Home Vatican News Barracks life teaches diversity is not a threat, pope tells Swiss Guard

Barracks life teaches diversity is not a threat, pope tells Swiss Guard

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CNS photo/Vatican Media

VATICAN CITY — Life in a military barracks — with so many different people living in such close proximity — teaches much needed social, spiritual and ethical values, Pope Francis told new recruits to the Swiss Guard.

“Dialogue, loyalty, balanced relationships and understanding” are some of the many qualities needed for living both in the barracks and the outside world, he said in a private audience May 4, welcoming 23 Catholic men from Switzerland who were being sworn in as Swiss Guards May 6.

Pope Francis waves as he welcomes 23 new recruits to the Swiss Guard May 4, 2019, at the Vatican as well as their family members. The pope encouraged the new recruits to be holy and a source of encouragement and inspiration to others during their service. The values they learn by living in military barracks, such as understanding diversity, dialogue and loyalty will serve them well in life, he told them. (CNS photo/Vatican Media)

At the May 4 audience, which included the new recruits’ family members, Pope Francis encouraged the soldiers to be a shining “light” of encouragement and holy people of faith as they live and serve at the Vatican.

“It is necessary to be witnesses and apostles of personal and community renewal because people expect total dedication and holiness from those serving the Vatican,” he said.

He asked that they use their living situation as an important learning opportunity because living in the barracks “teaches some ethical and spiritual principles that reflect many values that are to be followed in life, too.”

“You have been given the possibility to experience moments of joy and inevitable moments of difficulty” that come with communal living, the pope said.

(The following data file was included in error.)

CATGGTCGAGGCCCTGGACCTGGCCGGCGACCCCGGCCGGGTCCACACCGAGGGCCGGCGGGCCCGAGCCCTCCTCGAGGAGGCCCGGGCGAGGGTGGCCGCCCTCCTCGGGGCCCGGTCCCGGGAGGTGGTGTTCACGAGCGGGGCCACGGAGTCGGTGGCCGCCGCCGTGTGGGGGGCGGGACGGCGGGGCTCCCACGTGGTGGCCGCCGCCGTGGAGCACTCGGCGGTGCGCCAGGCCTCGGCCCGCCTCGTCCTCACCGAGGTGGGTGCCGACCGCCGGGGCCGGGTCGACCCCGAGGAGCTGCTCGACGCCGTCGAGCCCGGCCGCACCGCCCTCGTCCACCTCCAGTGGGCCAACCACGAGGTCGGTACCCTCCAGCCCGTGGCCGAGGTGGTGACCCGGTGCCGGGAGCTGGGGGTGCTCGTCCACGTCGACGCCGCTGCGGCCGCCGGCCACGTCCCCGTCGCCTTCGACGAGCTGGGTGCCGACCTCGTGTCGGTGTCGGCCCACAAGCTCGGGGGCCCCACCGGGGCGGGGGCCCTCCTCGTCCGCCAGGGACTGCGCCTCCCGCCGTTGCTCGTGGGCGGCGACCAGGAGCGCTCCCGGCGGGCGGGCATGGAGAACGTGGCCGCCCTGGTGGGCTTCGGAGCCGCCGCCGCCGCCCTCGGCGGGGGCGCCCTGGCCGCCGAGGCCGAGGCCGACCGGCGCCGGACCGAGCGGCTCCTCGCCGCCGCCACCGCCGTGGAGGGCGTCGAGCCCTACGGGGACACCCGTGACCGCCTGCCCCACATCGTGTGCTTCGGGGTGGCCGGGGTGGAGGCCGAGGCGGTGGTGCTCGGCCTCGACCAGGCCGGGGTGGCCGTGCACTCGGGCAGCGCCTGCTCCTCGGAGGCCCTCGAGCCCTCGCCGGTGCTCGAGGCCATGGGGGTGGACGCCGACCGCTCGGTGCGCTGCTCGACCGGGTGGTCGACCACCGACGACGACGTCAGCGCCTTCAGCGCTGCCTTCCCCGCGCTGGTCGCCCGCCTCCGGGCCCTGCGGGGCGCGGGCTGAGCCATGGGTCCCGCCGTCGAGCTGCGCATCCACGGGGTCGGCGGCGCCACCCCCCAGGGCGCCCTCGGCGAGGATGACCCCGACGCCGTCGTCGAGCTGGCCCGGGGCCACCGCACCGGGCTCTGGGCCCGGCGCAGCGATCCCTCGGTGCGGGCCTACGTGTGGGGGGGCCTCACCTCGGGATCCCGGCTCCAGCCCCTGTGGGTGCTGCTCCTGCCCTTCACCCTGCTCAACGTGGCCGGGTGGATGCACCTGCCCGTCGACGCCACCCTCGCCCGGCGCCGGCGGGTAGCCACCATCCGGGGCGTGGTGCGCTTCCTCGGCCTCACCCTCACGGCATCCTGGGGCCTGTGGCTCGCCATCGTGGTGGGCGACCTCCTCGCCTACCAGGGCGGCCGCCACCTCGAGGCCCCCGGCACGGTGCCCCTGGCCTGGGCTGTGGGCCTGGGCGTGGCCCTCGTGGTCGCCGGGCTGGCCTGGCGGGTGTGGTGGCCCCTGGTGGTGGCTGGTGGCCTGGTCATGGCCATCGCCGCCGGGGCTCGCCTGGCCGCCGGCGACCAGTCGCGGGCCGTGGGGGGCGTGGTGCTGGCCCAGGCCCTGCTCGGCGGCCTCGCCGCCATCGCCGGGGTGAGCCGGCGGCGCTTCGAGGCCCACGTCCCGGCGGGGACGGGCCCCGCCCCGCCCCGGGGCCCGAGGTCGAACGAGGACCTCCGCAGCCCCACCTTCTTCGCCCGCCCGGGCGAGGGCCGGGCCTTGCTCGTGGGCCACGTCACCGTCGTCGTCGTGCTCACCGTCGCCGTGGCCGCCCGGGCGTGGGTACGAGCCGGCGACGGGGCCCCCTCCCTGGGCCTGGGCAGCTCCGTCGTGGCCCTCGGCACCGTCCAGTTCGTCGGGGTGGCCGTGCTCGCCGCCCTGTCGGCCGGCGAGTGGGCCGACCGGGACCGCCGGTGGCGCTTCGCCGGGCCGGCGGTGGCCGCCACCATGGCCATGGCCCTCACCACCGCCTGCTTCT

“But, above all, you have the opportunity to create healthy friendships and to practice (experiencing) the unique characteristics and ideas of others, learning to see in the other a brother, a companion with whom to peacefully share the journey,” he said.

“This will help you live in a world with the right approach, recognizing cultural, religious and social diversity as being a human richness and not a threat. This is particularly important in the world we are living in today, like never before, with huge flows of populations and people seeking security and a decent life,” the pope said.

The colorful swearing-in ceremony of new recruits is held May 6 every year to mark the date in 1527 when 147 Swiss Guards lost their lives defending Pope Clement VII in the Sack of Rome. Only 42 guards survived and holding the ceremony on the anniversary is meant to remind new guards of the seriousness of their commitment to “faithfully, loyally and honorably” serve and protect the pontiff and, if necessary, sacrifice their lives for him.

The Swiss soldiers are responsible for guarding all entrances into Vatican City State as well as keeping watch over the pope and his residence in the Domus Sanctae Marthae. They also provide security and ceremonial services during liturgical events and visits of heads of state and other dignitaries to the Vatican.

While traditionally the Guard has been made up of 110 men, Pope Francis recently authorized it to be increased to 135 men, who serve at least 26 months.

However, the Guard has been struggling to find new recruits, with the number of new soldiers being sworn in reaching the historical low of 23 men in 2019 and 2016. There were 33 recruits sworn in in 2018 and 40 in 2017.

The Swiss Guard will be building a new barracks to offer the men improved accommodations and it has been using social media such as Facebook @gsp1506 and YouTube at “Guardia Svizzera Pontificia GSP” to raise awareness about the Guard and attract new candidates.

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